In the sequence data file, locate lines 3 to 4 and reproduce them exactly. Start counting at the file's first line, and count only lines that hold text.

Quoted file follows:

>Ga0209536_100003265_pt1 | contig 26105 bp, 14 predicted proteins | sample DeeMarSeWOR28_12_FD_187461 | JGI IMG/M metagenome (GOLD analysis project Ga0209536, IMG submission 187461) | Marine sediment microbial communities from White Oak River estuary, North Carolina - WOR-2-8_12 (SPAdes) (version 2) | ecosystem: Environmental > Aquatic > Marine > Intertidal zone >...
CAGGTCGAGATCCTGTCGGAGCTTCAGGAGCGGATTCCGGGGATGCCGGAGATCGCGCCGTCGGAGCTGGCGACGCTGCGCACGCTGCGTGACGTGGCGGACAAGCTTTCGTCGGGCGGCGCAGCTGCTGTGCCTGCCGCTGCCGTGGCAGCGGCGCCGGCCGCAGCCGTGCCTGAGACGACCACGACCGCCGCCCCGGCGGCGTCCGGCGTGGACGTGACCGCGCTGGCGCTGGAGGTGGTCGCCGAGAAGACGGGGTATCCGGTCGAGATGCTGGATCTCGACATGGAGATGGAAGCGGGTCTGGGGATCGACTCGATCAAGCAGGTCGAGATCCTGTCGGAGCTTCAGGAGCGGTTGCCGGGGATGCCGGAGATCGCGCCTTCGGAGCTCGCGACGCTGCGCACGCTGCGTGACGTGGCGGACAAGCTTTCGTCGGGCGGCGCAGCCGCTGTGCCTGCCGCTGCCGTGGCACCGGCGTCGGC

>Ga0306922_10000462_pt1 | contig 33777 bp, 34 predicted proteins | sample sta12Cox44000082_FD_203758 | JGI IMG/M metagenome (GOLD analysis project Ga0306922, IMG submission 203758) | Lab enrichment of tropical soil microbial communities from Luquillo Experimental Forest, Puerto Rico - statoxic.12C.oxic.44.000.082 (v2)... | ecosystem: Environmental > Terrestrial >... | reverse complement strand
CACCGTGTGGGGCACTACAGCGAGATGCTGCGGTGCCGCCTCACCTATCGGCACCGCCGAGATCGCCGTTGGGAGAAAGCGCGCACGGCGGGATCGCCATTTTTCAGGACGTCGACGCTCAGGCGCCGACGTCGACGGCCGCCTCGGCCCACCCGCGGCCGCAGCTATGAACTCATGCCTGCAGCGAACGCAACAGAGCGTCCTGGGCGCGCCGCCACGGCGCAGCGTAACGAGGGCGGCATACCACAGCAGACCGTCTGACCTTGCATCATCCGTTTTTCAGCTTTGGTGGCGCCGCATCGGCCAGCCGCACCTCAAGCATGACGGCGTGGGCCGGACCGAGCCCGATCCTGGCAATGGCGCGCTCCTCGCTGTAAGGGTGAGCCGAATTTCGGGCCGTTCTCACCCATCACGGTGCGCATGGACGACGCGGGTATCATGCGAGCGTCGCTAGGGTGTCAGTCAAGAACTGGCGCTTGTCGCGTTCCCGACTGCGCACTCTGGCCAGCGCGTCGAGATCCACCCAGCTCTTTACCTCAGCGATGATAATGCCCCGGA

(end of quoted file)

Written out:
>Ga0306922_10000462_pt1 | contig 33777 bp, 34 predicted proteins | sample sta12Cox44000082_FD_203758 | JGI IMG/M metagenome (GOLD analysis project Ga0306922, IMG submission 203758) | Lab enrichment of tropical soil microbial communities from Luquillo Experimental Forest, Puerto Rico - statoxic.12C.oxic.44.000.082 (v2)... | ecosystem: Environmental > Terrestrial >... | reverse complement strand
CACCGTGTGGGGCACTACAGCGAGATGCTGCGGTGCCGCCTCACCTATCGGCACCGCCGAGATCGCCGTTGGGAGAAAGCGCGCACGGCGGGATCGCCATTTTTCAGGACGTCGACGCTCAGGCGCCGACGTCGACGGCCGCCTCGGCCCACCCGCGGCCGCAGCTATGAACTCATGCCTGCAGCGAACGCAACAGAGCGTCCTGGGCGCGCCGCCACGGCGCAGCGTAACGAGGGCGGCATACCACAGCAGACCGTCTGACCTTGCATCATCCGTTTTTCAGCTTTGGTGGCGCCGCATCGGCCAGCCGCACCTCAAGCATGACGGCGTGGGCCGGACCGAGCCCGATCCTGGCAATGGCGCGCTCCTCGCTGTAAGGGTGAGCCGAATTTCGGGCCGTTCTCACCCATCACGGTGCGCATGGACGACGCGGGTATCATGCGAGCGTCGCTAGGGTGTCAGTCAAGAACTGGCGCTTGTCGCGTTCCCGACTGCGCACTCTGGCCAGCGCGTCGAGATCCACCCAGCTCTTTACCTCAGCGATGATAATGCCCCGGA